Opinion of the Court
petitioner had raised serious questions going to the merits and that it might face irreparable harm.7
The Court of Appeals for the Tenth Circuit reversed, holding that the Mine Act's comprehensive enforcement and administrative-review scheme precluded district court jurisdiction over petitioner's claims. 969 F. 2d 970 (1992). The court stated:
"[T]he gravamen of Thunder Basin's case is a dispute over an anticipated citation and penalty . . . . Operators may not avoid the Mine Act's administrative review process simply by filing in a district court before actually receiving an anticipated citation, order, or assessment of penalty." Id., at 975.
To hold otherwise, the court reasoned, "would permit preemptive strikes that could seriously hamper effective enforcement of the Act, disrupting the review scheme Congress intended." Ibid. The court also concluded that the Mine Act's review procedures adequately protected petitioner's due process rights. Ibid.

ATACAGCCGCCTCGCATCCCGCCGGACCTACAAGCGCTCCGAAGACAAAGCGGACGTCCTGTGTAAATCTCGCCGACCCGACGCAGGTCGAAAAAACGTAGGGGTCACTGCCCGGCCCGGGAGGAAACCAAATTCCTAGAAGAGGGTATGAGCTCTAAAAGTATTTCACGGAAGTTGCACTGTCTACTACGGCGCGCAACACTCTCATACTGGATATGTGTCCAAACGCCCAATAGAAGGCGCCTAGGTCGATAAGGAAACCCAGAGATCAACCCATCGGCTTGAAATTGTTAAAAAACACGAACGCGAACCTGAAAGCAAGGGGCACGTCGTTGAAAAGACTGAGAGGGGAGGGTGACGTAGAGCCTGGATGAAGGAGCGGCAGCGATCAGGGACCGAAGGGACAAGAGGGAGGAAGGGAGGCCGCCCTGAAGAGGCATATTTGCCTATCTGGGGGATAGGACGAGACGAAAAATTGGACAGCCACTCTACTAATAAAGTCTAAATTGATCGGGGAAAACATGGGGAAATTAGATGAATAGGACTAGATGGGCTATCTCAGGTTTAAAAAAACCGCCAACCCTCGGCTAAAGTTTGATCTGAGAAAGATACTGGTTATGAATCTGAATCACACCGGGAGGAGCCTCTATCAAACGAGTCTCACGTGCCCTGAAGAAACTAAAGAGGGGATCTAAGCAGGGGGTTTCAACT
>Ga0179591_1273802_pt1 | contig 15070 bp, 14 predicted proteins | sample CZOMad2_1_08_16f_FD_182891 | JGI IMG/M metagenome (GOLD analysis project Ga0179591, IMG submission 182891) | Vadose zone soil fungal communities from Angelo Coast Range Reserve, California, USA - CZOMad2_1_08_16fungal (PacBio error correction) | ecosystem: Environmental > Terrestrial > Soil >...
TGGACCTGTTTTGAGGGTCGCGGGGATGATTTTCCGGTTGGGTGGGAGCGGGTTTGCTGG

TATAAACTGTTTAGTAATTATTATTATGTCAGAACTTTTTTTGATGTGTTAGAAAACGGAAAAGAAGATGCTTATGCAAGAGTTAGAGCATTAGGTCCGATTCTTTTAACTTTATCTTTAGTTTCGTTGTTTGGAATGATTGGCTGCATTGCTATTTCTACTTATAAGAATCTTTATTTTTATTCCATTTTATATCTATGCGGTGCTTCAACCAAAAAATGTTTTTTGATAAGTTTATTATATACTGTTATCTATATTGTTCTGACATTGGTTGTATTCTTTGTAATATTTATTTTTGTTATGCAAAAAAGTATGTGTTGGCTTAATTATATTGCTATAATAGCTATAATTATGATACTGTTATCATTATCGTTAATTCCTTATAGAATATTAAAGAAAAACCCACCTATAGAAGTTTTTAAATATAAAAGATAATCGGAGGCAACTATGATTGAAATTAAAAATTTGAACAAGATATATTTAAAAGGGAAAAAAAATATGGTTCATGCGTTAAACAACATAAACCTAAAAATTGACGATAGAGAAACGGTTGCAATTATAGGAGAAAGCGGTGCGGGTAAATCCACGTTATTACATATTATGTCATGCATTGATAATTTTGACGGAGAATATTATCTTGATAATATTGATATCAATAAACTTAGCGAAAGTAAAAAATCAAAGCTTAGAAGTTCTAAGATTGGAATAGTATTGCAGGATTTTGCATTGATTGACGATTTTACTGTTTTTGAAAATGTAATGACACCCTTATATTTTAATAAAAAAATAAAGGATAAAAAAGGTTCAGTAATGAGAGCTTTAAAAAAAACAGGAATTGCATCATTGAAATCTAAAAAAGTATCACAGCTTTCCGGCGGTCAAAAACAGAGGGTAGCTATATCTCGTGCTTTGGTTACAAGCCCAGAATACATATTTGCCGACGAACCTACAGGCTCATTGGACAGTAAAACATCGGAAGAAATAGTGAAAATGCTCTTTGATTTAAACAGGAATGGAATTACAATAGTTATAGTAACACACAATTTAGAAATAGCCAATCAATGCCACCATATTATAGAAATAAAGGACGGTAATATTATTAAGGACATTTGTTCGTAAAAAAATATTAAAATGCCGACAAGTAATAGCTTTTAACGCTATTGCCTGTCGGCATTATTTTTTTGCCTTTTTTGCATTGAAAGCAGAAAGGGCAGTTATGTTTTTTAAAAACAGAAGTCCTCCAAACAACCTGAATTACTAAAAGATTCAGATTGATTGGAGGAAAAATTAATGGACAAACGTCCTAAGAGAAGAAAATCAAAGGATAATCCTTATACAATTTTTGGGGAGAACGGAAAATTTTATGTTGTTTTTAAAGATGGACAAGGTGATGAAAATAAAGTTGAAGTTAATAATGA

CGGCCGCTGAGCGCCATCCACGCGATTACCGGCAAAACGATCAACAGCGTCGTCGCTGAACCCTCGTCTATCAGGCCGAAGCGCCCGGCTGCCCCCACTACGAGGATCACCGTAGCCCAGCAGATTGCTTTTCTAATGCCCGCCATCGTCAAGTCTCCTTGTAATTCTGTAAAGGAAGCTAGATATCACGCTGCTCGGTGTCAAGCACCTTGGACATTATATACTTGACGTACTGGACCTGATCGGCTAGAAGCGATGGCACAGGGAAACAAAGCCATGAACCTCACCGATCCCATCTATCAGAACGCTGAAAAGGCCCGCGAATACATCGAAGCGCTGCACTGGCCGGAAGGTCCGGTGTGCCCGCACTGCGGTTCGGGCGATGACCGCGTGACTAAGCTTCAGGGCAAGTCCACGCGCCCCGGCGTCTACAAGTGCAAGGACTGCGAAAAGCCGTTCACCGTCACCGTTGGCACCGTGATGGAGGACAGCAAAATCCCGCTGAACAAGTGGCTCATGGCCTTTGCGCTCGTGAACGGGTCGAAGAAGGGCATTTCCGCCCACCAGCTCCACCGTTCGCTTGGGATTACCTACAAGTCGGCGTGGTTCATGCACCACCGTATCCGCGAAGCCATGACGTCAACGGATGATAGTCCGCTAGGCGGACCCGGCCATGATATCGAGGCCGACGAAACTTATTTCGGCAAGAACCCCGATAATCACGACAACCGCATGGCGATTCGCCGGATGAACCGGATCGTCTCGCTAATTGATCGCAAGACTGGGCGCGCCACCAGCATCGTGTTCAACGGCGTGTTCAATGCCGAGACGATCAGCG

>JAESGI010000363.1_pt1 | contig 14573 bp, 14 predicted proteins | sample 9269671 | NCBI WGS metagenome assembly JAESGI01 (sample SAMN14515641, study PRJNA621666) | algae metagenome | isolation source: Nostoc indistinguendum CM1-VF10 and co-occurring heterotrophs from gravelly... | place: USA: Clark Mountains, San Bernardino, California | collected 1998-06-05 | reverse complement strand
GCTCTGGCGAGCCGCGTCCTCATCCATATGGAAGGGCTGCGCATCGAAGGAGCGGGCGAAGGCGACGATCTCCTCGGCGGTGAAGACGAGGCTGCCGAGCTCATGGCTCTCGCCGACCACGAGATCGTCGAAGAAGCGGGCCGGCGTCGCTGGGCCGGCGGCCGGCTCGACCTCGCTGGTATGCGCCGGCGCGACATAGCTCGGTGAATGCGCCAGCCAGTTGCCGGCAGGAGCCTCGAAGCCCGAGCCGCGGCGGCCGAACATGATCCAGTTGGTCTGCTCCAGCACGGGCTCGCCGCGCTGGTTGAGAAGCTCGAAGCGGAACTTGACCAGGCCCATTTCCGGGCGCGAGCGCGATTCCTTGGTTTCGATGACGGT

We granted certiorari on the jurisdictional question, 507 U. S. 971 (1993), to resolve a claimed conflict with the Court of Appeals for the Sixth Circuit. See Southern Ohio Coal Co. v. Donovan, 774 F. 2d 693 (1985), amended, 781 F. 2d 57 (1986).
7 App. to Pet. for Cert. A-24. Before the Court of Appeals ruled on the appeal from the preliminary injunction, the District Court held a trial and entered a permanent injunction in favor of petitioner. See Thunder Basin Coal Co. v. Martin, No. 91-CV-0050-B (D. Wyo., Mar. 13, 1992). The Court of Appeals subsequently denied petitioner's motion to stay appeal of the preliminary injunction and to consolidate the two cases, finding conclusive its holding that the District Court lacked jurisdiction. 969 F. 2d 970, 973, n. 3 (CA10 1992).Page: Index Previous 1 2 3 4 5 6 7 8 9 10 11 12 13 14 15 Next
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